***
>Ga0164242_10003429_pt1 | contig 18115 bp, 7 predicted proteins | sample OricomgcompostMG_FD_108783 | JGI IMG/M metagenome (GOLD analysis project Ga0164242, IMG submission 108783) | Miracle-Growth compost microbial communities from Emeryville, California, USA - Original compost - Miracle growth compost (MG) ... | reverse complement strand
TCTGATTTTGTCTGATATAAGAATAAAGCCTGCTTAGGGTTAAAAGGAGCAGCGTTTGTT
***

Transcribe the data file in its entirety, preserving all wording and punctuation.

>Ga0164242_10003429_pt1 | contig 18115 bp, 7 predicted proteins | sample OricomgcompostMG_FD_108783 | JGI IMG/M metagenome (GOLD analysis project Ga0164242, IMG submission 108783) | Miracle-Growth compost microbial communities from Emeryville, California, USA - Original compost - Miracle growth compost (MG) ... | reverse complement strand
TCTGATTTTGTCTGATATAAGAATAAAGCCTGCTTAGGGTTAAAAGGAGCAGCGTTTGTT